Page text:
The offer formula is composed of seven core variables. Seven is luckier than three anyway!
We will discuss a few best practices for each of them and then bring it all together in an offer template.
Offer = Buyer + Problem + Promise + Pitch + Price + Call-To-Action + Authority
1 – The Buyer
The buyer persona, is the precise description of the person that will purchase your product or service. They are the person who has an urgent need now to exchange money for the value you promise to deliver.
It’s essential that you can visualize the archetype buyer including demographics (age, sex, economic status, social groups), geography, and other characteristics such as what they dream, believe and want (psychographics).
In the book Side Hustle: From Idea to Income in 27 Days by Chris Guillebeau describes this as “have imaginary coffee with your ideal customer”. Speak to the person to create an emotional connection.
You need to be able to easily answer the question: “Who are you seeking to change” – Seth Godin. “Who do you have empathy for?
You can group people based on the stories they tell themselves – “worldviews” (George Lakoff). Worldviews are assumptions, biases, and stereotypes about the world around us.
For my career coaching business, I have narrowed my ideal buyer as a professional in the technology sector – ideally an engineer, product manager, data scientist, or leader. My last client found me on LinkedIn given our shared expertise in product and data.
2 – The Problem
The problem describes the pain or friction that the buyer is experiencing and has an urgency to solve right now. It’s critical that you evaluate the problem landscape and identify a market segment where you can offer something unique.
Marketing strategist Geoffrey A. Moore recommends that if you want marketing leadership early on, the “only right strategy is to take a big fish, small pond approach“.
He recommends describing the situation using a “day in the life approach (before)” and understanding the desired outcomes of the buyer.
Segments with broad market problems with many competitors such as “life coaching” are challenging to get traction in. You will be more effective by narrowing your focus on a target segment using the definition above.
3 – The Promise
Seth Godin, describes a promise as: “If you do X, you will get Y”. Godin provides a marketing promise template:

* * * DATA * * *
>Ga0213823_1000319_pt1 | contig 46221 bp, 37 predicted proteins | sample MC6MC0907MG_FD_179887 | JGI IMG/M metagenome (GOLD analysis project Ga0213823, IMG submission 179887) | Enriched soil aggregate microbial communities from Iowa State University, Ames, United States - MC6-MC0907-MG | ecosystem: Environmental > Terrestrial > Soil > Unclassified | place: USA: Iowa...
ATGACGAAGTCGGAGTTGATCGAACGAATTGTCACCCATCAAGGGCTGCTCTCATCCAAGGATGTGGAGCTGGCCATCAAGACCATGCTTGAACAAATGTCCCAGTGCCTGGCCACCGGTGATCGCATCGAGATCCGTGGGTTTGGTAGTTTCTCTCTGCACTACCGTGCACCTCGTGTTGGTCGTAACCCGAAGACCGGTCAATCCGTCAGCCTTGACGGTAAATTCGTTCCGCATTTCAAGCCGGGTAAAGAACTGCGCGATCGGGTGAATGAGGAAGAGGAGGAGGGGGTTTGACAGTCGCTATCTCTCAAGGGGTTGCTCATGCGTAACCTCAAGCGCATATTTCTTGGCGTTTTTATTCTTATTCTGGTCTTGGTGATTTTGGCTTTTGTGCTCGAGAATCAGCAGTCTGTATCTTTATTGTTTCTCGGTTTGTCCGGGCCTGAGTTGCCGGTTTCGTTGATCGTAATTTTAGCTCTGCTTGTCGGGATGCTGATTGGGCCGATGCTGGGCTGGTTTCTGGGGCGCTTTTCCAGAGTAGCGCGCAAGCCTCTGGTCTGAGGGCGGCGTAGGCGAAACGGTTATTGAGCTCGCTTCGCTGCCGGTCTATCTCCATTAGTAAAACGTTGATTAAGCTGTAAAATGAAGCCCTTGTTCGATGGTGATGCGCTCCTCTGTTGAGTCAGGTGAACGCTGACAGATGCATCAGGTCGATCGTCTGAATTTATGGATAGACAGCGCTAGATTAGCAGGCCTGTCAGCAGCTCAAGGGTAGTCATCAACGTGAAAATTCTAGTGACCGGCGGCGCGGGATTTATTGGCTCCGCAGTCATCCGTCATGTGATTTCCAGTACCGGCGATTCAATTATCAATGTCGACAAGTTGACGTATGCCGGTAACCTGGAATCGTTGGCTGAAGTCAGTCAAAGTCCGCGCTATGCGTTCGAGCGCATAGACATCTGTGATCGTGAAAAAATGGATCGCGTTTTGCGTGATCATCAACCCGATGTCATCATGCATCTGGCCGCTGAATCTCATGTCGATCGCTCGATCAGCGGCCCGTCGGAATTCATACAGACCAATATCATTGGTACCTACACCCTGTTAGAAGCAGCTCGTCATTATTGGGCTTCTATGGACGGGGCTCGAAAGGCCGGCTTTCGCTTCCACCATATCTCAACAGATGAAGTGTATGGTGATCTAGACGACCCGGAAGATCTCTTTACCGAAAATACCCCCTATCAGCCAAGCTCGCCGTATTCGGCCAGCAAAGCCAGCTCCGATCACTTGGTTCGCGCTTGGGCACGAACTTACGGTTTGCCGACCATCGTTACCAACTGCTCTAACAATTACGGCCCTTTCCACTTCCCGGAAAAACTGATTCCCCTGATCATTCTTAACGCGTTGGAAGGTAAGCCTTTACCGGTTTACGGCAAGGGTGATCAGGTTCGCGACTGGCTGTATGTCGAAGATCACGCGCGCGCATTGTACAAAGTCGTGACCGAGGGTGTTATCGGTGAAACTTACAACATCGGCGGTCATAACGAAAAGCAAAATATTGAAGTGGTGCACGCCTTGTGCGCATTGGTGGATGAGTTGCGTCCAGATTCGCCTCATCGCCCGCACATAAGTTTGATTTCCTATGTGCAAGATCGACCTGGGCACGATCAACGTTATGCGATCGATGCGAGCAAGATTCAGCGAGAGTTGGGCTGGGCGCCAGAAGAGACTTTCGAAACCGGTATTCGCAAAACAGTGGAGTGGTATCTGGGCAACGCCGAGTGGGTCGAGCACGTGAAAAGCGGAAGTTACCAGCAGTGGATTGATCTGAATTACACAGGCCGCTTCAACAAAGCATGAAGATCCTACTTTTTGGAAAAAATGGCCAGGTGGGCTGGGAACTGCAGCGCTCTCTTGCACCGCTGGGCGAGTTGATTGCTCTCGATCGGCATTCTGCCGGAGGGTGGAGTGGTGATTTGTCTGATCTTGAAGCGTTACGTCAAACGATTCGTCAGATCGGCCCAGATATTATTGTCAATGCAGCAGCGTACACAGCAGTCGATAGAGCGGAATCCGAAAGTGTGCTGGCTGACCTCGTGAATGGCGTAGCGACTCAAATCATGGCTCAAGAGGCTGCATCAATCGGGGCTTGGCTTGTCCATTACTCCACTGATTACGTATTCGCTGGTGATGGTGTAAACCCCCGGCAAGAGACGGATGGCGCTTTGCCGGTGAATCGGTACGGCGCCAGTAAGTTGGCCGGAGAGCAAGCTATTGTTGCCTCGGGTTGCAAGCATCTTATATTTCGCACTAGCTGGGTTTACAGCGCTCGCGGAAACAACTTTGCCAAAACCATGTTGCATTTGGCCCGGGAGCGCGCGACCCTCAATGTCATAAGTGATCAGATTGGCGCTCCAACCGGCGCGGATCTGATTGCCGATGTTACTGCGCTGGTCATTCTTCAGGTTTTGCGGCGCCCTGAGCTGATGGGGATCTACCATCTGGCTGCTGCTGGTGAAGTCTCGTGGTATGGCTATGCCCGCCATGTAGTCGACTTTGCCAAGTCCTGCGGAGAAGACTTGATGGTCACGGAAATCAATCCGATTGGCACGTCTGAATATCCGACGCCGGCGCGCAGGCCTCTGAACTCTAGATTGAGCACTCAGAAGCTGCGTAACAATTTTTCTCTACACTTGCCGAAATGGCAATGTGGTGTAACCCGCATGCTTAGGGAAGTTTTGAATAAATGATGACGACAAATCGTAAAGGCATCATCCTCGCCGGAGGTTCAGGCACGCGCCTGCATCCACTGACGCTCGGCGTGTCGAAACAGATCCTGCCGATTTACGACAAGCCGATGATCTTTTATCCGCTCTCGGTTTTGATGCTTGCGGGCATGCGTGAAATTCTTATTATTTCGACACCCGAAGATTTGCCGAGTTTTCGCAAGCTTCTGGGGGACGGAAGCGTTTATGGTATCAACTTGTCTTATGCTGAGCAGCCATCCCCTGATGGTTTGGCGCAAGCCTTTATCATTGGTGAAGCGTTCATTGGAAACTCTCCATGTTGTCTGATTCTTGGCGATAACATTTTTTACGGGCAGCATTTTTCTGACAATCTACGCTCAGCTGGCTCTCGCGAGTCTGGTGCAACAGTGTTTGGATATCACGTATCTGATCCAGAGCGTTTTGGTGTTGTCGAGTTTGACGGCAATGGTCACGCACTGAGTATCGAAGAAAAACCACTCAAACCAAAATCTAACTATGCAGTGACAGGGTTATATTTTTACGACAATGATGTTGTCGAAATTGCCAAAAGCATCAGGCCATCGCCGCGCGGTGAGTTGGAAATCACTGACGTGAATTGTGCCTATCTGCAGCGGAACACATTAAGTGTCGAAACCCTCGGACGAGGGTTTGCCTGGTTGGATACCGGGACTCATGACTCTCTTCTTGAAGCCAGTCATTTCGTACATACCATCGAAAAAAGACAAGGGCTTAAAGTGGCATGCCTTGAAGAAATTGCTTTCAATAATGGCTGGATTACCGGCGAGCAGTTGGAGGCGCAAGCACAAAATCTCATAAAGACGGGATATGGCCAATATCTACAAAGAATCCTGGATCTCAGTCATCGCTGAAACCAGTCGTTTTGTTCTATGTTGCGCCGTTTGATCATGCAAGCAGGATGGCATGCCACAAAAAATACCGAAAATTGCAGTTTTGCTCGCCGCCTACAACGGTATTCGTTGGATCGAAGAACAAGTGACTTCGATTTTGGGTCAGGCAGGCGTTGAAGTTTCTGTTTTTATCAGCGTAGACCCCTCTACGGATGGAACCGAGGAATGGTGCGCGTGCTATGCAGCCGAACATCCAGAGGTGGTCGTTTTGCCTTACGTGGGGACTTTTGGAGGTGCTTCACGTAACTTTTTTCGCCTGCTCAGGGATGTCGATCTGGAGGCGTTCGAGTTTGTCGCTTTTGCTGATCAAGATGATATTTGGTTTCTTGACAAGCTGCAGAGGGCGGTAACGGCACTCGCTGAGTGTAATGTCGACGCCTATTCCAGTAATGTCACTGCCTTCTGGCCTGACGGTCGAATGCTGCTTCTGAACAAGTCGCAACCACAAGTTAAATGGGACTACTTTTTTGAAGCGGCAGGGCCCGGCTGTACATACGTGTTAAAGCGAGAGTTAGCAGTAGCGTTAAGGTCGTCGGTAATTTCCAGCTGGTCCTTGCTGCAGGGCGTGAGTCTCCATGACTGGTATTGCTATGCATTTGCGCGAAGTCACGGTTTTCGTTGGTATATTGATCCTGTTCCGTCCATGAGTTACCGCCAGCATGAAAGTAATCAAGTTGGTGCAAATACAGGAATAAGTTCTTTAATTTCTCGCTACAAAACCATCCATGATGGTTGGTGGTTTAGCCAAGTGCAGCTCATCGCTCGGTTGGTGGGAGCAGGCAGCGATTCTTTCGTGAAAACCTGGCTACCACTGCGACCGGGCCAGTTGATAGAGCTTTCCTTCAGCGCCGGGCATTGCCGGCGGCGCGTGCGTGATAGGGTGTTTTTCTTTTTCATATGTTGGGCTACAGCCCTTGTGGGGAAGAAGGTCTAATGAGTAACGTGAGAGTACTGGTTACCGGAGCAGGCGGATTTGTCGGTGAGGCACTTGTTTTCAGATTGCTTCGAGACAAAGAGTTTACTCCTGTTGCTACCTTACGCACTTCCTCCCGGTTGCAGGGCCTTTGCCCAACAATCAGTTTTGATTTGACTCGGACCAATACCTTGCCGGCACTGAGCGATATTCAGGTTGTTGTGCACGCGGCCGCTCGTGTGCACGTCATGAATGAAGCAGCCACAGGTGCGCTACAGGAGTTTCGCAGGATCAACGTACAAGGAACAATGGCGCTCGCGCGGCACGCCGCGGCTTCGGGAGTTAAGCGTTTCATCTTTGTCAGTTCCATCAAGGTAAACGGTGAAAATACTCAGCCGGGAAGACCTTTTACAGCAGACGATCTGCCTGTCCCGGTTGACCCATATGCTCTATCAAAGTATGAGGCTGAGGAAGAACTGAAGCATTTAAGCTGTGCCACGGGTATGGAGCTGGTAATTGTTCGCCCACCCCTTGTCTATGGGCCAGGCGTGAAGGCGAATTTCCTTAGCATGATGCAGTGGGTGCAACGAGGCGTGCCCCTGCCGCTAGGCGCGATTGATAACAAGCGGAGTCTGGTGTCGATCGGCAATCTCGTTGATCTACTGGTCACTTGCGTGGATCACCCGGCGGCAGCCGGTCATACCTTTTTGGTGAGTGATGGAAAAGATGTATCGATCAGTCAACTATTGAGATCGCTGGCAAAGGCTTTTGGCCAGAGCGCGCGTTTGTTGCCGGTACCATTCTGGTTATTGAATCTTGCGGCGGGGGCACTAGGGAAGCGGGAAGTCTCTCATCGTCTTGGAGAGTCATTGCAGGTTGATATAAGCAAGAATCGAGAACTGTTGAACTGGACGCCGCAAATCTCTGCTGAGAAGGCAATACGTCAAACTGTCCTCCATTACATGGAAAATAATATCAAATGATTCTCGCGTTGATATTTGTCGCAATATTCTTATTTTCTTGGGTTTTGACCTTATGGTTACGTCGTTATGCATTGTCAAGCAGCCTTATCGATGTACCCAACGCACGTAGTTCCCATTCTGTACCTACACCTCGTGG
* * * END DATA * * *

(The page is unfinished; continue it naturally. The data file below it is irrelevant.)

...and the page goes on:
My product is for people who believe _______________.
I will focus on people who want _______________.
I promise that engaging with what I make will help you get _______________.
The promise should focus on the benefits people will receive from whatever you’re selling (Side Hustle: From Idea to Income in 27 Days by Chris Guillebeau).
Describe the promise as a “day in the life (after)” when the buyer has used your product or service.
4 – The Pitch
Chris Guillebeau describes the pitch as:
“The pitch should provide everything someone needs to know, without getting bogged down in a bunch of irrelevant details. A key part of the pitch is urgency.
Why should they take action right now?”
5 – The Price
The price should tell prospects how much the product or service costs and what is included. There are many factors that go into setting a price so the best I can do is to share a few perspectives I am familiar with.
Derek Sivers offers his fun and provocative suggestions:
Seth Godin’s core position is that “pricing is a marketing tool, not simply a way to get money“. Godin offers other pricing strategy advice:
“Marketing changes your pricing. Pricing changes your marketing”
“People form assumptions and associations based on your pricing, and your pricing shapes what people believe about your service, it’s important to be close about how you position yourself. Your price should be aligned with the extremes you claimed as a part of your positioning”
“Price is a signal”.
“Price determines what we stand for, who we’re designing for, and the story we tell.”